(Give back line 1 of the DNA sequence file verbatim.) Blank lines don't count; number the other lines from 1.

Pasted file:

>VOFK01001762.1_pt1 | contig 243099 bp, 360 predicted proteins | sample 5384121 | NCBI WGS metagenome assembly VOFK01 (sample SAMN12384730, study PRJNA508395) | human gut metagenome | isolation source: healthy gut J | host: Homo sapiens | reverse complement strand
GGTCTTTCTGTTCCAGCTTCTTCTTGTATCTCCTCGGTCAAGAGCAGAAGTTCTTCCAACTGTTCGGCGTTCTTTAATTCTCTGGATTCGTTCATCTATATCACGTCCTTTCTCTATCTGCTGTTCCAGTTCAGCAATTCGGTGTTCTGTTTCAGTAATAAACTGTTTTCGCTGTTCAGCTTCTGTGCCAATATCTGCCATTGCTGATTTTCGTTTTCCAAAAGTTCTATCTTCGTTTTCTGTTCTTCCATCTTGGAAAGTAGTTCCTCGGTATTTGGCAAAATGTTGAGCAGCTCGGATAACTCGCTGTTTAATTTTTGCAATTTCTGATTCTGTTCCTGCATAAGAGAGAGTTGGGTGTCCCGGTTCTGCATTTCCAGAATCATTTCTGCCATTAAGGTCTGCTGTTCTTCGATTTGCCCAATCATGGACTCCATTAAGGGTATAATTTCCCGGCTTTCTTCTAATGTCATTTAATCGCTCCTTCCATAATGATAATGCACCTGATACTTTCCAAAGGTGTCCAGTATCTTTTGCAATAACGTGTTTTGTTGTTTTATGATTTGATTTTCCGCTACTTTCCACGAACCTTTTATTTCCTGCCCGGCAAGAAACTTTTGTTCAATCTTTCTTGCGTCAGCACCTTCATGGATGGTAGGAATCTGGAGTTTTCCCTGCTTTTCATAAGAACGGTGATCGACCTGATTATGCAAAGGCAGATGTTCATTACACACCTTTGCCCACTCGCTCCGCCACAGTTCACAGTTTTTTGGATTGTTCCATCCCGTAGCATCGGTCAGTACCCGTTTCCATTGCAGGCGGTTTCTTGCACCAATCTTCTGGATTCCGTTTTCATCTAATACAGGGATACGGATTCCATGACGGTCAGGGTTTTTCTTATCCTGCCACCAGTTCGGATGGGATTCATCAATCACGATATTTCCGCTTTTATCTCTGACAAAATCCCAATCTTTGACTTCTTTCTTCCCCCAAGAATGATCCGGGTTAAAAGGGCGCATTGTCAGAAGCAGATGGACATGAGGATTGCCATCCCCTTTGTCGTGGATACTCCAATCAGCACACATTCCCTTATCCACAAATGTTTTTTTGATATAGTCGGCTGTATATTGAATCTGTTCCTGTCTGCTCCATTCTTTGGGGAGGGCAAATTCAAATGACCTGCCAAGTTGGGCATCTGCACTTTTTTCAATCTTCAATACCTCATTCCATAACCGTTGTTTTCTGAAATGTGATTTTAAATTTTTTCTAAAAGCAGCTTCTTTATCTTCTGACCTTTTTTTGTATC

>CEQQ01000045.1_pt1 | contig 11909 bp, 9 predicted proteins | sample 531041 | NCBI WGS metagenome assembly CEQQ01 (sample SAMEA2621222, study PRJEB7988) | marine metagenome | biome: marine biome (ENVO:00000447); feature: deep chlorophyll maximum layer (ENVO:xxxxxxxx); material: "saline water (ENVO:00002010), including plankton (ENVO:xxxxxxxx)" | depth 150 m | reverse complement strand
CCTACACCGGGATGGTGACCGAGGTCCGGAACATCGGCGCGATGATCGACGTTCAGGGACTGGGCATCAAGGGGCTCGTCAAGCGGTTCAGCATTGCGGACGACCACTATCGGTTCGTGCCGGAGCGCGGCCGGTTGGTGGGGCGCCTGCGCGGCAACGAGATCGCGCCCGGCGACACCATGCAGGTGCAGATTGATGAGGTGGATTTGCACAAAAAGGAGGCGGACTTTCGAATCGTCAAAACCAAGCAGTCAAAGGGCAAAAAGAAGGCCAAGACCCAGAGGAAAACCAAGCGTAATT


>VOFK01001762.1_pt1 | contig 243099 bp, 360 predicted proteins | sample 5384121 | NCBI WGS metagenome assembly VOFK01 (sample SAMN12384730, study PRJNA508395) | human gut metagenome | isolation source: healthy gut J | host: Homo sapiens | reverse complement strand